We leave the hotel and stop by Wendy’s for breakfast. Since we find a camp site early in the morning, we set up before heading out to explore some of the area trails – no “Hell’s Revenge” or any of that stuff: when your trail vehicle needs to get you back home almost 1000 miles away, you tend to not take too many risks on said trails :).
The site is nicely shaded and large, and has a tree I can use for my hammock – but only one… Since I am prepared for those types of “emergencies,” I get my YOBOgear Freedom Stand out, and use one leg as my second hang tree support.
Add my 20F top- and under-quilts, and I am good to go. Glenn is putting up his Gazelle on the tent pad. Once this is done, we head back out towards 191 and get onto Potash Road, with the goal of running the Shafer Trail into Canyonlands and then back to Moab for dinner at the Blu Pig BBQ place.
We make it back to camp well-fed and tired. After sitting around Glenn’s propane fireplace for a bit, while having a couple of cold ones, we turn in for the night. As usual in the hammock, I sleep like a baby :).
Speaking of hammocks. For this trip, I brought along my Warbonnet Blackbird, which is one of my “backup hammocks.” Usually, I carry my ENO DoubleNest for that purpose, but I haven’t really tested the Blackbird yet, so I decided to bring it along and leave my favorite hammock at home – the Hennessy Hammocks Explorer Zip Asym. While the Blackbird is nice, for me personally, it doesn’t get close to the comfort of the Hennessy. I cannot really put my finger on “why,” but it’s just a hair less comfortable (to me) than my Explorer. In fact, I decide there and then I will bequeath the Blackbird to Glenn at the end of this trip, going back to my standard Hennessy/ENO.
As a side note, I do not use the standard Hennessy setup with the “figure-8” knot and the “built-in” fly. I did cut the straps and added two carabiners, which I use with my ENO Atlas XL tree straps, and use my Eno ProFly in the summer, and my Aquaquest Defender tarp in the winter, with a Dutchware continuous ridgeline.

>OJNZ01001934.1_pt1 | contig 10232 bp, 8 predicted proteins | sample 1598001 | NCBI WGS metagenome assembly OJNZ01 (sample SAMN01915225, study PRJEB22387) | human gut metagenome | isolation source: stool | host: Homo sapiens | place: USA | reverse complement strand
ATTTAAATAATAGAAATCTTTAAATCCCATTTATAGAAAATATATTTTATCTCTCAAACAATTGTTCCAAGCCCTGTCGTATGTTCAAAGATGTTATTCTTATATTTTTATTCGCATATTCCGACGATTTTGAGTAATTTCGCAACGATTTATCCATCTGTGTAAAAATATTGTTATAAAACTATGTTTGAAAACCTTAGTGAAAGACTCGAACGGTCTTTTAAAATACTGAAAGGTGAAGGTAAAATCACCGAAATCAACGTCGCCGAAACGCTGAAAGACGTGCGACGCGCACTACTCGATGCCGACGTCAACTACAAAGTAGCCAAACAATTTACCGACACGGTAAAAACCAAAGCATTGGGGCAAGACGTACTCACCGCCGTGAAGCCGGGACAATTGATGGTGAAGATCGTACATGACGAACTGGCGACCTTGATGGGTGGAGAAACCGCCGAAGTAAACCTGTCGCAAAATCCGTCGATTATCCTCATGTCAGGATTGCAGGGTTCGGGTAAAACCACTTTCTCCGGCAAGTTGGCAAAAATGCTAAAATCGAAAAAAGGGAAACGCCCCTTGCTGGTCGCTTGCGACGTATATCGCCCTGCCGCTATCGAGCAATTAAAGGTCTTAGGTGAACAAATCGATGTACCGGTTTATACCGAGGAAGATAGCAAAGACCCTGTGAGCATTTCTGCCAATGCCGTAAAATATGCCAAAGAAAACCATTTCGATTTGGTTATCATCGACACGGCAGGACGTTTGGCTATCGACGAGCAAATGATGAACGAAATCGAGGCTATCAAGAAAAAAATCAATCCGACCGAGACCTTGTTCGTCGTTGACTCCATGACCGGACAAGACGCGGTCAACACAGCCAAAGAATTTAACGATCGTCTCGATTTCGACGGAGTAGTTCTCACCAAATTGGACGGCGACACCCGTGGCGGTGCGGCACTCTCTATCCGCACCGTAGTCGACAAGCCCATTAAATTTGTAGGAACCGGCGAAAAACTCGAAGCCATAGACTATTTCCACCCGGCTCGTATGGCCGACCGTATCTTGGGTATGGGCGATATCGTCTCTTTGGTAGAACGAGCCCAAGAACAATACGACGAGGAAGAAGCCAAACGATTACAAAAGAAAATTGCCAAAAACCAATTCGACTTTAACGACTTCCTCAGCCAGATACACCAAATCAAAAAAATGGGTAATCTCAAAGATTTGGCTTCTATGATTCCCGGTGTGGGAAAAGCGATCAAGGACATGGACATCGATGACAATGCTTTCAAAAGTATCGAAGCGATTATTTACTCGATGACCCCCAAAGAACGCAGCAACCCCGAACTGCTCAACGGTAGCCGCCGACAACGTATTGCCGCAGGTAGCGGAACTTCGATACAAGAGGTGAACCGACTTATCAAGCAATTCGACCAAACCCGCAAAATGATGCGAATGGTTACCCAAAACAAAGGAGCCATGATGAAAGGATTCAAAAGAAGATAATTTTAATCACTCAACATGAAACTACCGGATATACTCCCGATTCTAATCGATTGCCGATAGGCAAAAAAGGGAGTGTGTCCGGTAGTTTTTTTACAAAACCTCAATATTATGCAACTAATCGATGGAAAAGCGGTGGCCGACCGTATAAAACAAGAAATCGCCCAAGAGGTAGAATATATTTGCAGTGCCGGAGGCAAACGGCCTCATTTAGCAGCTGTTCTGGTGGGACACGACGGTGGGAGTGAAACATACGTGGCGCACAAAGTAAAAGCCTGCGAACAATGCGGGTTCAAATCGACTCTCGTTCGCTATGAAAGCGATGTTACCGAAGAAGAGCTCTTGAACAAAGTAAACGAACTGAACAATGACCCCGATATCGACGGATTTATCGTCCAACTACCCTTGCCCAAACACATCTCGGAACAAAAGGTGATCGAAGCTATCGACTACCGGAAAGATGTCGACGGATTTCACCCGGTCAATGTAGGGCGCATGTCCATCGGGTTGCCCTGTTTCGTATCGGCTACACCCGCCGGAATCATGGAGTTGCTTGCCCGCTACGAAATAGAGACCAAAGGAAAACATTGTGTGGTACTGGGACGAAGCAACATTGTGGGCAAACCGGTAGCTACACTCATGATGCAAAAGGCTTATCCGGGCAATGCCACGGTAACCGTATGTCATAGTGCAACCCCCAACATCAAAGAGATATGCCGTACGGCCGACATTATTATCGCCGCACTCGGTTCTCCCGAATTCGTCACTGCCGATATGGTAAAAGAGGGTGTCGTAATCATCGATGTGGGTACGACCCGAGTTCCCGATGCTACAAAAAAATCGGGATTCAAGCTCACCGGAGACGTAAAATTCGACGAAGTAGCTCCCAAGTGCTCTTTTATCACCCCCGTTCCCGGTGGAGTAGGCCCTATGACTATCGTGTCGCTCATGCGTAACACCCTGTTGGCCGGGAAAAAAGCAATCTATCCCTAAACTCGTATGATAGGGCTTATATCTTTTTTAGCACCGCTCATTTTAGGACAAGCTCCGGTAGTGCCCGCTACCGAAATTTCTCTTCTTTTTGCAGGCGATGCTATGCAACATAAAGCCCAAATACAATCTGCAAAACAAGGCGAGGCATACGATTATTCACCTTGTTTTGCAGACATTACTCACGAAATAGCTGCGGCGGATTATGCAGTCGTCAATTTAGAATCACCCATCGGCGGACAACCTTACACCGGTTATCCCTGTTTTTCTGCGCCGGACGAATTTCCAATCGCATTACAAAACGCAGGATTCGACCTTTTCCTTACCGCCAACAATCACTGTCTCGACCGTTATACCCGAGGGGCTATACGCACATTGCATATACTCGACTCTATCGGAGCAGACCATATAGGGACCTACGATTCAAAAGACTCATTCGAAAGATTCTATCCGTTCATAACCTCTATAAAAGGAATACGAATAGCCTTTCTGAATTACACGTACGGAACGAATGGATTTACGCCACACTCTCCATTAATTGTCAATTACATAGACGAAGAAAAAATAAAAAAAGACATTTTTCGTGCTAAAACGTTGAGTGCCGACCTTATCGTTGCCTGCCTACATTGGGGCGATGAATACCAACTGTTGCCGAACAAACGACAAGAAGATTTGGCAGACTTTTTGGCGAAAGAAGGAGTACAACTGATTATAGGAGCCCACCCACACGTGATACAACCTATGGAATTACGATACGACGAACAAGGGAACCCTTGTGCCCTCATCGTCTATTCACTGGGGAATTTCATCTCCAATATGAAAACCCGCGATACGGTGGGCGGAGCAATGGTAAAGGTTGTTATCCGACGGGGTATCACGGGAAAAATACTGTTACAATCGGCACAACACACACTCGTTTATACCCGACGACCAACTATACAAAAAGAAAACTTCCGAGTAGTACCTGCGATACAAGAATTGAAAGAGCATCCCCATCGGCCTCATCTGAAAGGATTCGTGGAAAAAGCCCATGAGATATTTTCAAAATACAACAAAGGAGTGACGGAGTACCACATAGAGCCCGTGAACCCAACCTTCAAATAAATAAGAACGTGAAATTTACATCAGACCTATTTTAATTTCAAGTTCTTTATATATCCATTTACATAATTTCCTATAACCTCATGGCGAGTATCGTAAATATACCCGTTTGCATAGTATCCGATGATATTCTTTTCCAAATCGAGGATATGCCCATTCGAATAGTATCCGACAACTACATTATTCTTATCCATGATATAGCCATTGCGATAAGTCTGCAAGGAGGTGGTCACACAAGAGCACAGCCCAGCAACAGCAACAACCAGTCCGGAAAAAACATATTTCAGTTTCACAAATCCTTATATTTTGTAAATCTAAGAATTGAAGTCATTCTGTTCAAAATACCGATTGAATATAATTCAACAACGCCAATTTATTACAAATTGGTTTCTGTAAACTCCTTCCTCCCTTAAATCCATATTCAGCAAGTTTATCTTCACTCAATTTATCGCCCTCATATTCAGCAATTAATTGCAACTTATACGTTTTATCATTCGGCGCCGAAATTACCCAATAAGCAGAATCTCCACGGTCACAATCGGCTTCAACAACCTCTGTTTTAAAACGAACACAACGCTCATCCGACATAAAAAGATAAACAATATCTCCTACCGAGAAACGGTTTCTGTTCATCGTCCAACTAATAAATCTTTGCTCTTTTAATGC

Next morning (20 September,) after grabbing some breakfast at McD’s in town, we head North on 191, past the circus Arches National Park has become to drive Klondike Bluffs to Salt Valley Road and then into Arches via the back way. Unfortunately, we do encounter a step that is a little too much for our stock-suspension vehicles on Klondike Bluffs, and we decide to turn around and just go 191 to Salt Valley Road.
Heading North on 191, we soon get to the “trail head” of Salt Valley Road. The flats leading in are teaming with campers – not the type of camping I would usually opt for: basically flat desert with not much shade, or wind protection; but it’s dispersed camping and free, so… In any case, we just head on past the campers and turn South-east onto the dirt and towards Arches.
The road is an easy drive and we even encounter a couple of family sedans on the road. At the entrance to Arches, we veer off the road and head towards Tower Arch. We stop at the hiking trailhead leading up to the arch and have some snacks and water. We then head on toward Eye of the Whale trail for some of the fun Moab is famous for – but in small doses, manageable by our stock-suspension, non-rock-crawling-ready vehicles…
Instead of taking Willow Springs Road out of the park, we opt for the easier and quicker option of just taking the ‘main Park Road’ back to 191.
From there, we head on back to camp, light a nice camp fire and cook some ribeyes for dinner. After a couple of cold ones and watching the night sky for a while, we turn in for the night.
21 September, our last full day in Moab. We take it easy in the morning, with a nice breakfast in camp, before heading out via Kane Springs Road and Hurrah Pass to the Colorado River.
After a quick snack & water break, we head on back to camp for an early afternoon arrival and relaxing evening ragchewing, having dinner cooked over the camp fire, and a nice couple of cold ones. Tomorrow morning we’ll pack up camp and head on back to Lower Piedra for a nice relaxing “wind down” of the expedition.
No rain in the forecast again, so I opt once more (like in Moab) to hang my hammock without tarp. I do, however, use the 0F underquilt and my -5C topquilt, since the lows are supposed to be in the lower-40F to upper-30F… We just hang out around camp, relaxing by the propane fireplace (all the ‘natural’ firewood around camp has been depleted, and we only bought a bundle for the last evening…)
The morning of the 24th, we pack up camp, I give Glenn the Warbonnet Blackbird, and we head on out of camp for a quick “breakfast on the road” at the Lone Spur Cafe in Pagosa Springs, before making our respective ways back East to Iowa and Missouri.
Another epic expedition in the bag. ‘Till next year!